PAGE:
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Parashat 03/05/2010

Parashat Ki Tisa The Limits of Perception

submitted by Robert Rabinoff

Our Sages recognize three dimensions of experience, summarized in the acronym Ashan (Ayin-Shin-Nun) which means “smoke” [as in the smoke of offerings or incense that rises].  They are Space (Olam = universe), time (Sha’ah = hour) and Soul (Nefesh) or the spiritual dimension.  All three of these dimensions have their effect on the prophetic experience, as we can learn from our Parashah.

Let us consider first the dimension of space.  One name used for Gd in Rabbinic literature is haMakom – “the Place.”  This is because Gd is the “place” in which the universe exists; the universe does not contain Gd.  Therefore Gd is present in every bit of space, and on every level of existence.  That being said, there are places where Gd’s Presence is more manifest to us.  Examples in our day may include places of worship or shrines of historical importance.  Wherever people are putting their attention on connecting to the infinite, the infinite has an opportunity to peek out from behind the curtain of materiality that cloaks it.  Conversely, a place that is used continually for purposes of holiness gains the ability to enable and enhance peoples’ ability to connect with Gd.  In our Parashah Moshe has a clearer vision of Gd on Mt. Sinai, where Gd rested His Presence, than he did in the camp (for example).  This is why Gd has him come up to Mt. Sinai to begin with.  The upshot of this consideration is that holy places should be kept holy!  If possible, it is best to have a fixed place where one prays or meditates, and where other activities are avoided (especially those that bind one to materiality).

Just as in physics, time is subtler than space, so here our consideration is subtler.  Certain times are holier than others; for example Shabbat is a holier time than the workdays, and holidays are holier times than non-holidays.  Our Sages express this by noting that on Shabbat we are (temporarily) endowed with an “extra soul.”  That is, our spiritual sensitivity is enhanced during this time.  As in the case with space, there is a self-referential effect.  If we honor Shabbat and dedicate our activities on that day to spiritual pursuits, we create holiness in time, which allows those spiritual pursuits to be effective.  If we treat it as any other day, it loses its effectiveness for us, and we don’t gain the advantage that it can offer.  In the same way, it is advantageous to get in the habit of praying at the same time every day.

In our Parashah we find another kind of holiness in time.  After pleading, successfully, with Gd to forgive the nation, Moshe began to ask Gd for deeper understanding and perception.  Rashi comments to verse 33:12 that “Moshe saw that this was a moment of acceptance (et ratzon) and that his words were received well [by Gd], so he began to ask [Gd] to show him His Glory.”  I have always been struck by the fact that after the egregious sin of the golden calf, it appears that our relationship with Gd became closer than it was before.  Perhaps this is the power of t’shuvah (repentance), as our Sages tell us:  Where the penitent stands, one who has never sinned cannot stand.  In any event, the nation’s t’shuvah created a special moment in time, which Moshe Rabbeinu was able to sense, and to use to his, and our, advantage to draw closer to Gd.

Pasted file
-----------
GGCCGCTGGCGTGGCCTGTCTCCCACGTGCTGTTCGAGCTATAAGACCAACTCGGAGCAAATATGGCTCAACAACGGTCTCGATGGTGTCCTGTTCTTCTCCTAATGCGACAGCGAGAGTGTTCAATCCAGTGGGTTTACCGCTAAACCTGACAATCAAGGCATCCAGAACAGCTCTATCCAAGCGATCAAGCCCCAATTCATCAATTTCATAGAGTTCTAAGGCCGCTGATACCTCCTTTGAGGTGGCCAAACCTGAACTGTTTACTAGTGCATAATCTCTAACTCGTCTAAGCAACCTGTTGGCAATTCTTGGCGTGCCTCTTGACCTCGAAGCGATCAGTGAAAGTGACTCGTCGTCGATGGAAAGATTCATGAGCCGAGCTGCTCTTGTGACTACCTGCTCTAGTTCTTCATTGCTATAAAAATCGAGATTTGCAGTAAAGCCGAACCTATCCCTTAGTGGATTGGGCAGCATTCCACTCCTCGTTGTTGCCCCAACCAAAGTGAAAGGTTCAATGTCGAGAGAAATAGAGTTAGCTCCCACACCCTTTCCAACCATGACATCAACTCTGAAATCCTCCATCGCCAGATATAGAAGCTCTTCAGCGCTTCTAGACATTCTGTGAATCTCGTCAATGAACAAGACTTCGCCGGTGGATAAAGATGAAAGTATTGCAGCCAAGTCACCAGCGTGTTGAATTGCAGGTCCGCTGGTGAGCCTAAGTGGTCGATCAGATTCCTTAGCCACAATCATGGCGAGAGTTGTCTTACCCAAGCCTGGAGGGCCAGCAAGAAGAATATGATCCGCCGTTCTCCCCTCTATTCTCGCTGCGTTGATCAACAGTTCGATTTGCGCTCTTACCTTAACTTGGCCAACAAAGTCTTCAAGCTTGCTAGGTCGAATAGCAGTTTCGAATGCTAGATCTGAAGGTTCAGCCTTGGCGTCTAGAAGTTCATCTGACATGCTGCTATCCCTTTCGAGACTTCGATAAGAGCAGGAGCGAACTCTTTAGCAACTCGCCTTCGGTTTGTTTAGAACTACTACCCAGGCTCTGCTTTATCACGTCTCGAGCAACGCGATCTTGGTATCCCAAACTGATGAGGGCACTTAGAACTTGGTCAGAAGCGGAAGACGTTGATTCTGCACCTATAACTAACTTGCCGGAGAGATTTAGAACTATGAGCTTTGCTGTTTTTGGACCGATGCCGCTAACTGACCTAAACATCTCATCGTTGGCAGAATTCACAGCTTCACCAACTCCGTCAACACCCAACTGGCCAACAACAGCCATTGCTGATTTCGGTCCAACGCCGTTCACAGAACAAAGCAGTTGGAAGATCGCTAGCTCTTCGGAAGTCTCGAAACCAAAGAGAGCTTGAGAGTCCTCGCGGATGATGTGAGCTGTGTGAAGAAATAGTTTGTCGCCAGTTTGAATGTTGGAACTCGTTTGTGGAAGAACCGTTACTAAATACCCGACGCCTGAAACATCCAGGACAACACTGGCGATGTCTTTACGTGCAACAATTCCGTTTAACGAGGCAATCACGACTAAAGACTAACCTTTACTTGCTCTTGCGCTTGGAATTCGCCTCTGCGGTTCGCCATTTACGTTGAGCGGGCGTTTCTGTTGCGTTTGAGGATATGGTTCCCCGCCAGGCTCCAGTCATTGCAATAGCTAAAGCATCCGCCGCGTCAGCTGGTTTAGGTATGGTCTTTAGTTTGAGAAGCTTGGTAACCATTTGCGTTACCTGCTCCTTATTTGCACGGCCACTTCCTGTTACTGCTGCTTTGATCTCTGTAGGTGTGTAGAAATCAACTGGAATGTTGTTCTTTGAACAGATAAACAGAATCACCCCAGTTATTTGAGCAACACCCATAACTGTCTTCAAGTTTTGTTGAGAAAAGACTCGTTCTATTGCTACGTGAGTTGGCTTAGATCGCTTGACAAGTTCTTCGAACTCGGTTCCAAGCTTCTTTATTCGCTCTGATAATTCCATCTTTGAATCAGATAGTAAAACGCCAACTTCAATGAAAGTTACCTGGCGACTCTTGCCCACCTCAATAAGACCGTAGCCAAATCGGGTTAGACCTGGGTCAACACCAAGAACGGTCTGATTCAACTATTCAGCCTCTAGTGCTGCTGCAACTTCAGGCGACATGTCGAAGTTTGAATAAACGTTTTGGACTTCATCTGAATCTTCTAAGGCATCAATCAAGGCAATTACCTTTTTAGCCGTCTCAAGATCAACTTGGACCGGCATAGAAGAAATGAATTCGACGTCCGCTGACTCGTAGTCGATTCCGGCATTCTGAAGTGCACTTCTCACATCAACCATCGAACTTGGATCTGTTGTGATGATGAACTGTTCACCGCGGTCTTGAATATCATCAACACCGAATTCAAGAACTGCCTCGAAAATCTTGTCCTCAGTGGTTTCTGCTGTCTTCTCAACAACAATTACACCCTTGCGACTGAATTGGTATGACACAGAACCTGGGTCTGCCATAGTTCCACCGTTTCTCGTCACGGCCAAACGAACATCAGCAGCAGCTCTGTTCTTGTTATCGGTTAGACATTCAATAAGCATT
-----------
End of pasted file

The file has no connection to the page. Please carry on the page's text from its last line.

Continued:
Finally we come to nefesh, soul.  It is clear that the state of the individual’s soul, that is, his or her level of spiritual development, will determine the quality of that person’s spiritual experience.  What is less obvious is that the level of one’s community can also have an effect.  Thus for example, the Talmud (Bava Batra 134a) tells us that Hillel had 80 disciples, 30 of whom were worthy of having the Shechinah (Gd’s Presence) rest on them as it did on Moshe Rabbeinu.  Rashbam comments that this didn’t actually happen because the generation was unworthy.  In the same vein, in our Parashah, after Gd informs Moshe that the nation has sinned, He tells him “Go, get down [from the mountain]” and our Sages fill in the conversation by having Gd say “I gave you greatness only for the sake of Israel; now that they have fallen, what do I need you for?!”  In other words, originally the exalted spiritual level of the nation supported Moshe Rabbeinu’s perception and communication with Gd.  When they sinned and fell, he fell with them, as his support had collapsed.  When they did t’shuvah it catalyzed a return of the closeness between Gd and Moshe Rabbeinu, which was needed for his continued leadership and our continued progress toward the Land of Israel and a life of spiritual growth.

There is one more limitation to our perception.  We are human beings, finite creatures, just like all the other creatures that Gd has made.  Since we are finite there is an inherent limitation to what we can grasp.  Even the most enlightened person’s perceptions will not be as full as Gd’s perception.  Torah expresses this in verse 33:20 – “You cannot see My face, for no human being can see Me and live.”  In other words, Gd’s essence is too profound for any creature to grasp, and this is a limitation that cannot be overcome.  It is built into the very nature of creature-hood.

Our tradition gives us the means to create and utilize space, time and soul/community to bring to fulfillment both our individual lives and creation as a whole.  We can live an ideal life, taking delight in Gd’s creation and giving Gd delight in us.  We can transcend at least the first three limitations and come into a close and loving relationship with Gd.  We just have to take the first steps, and then Gd will be more than happy to help us along.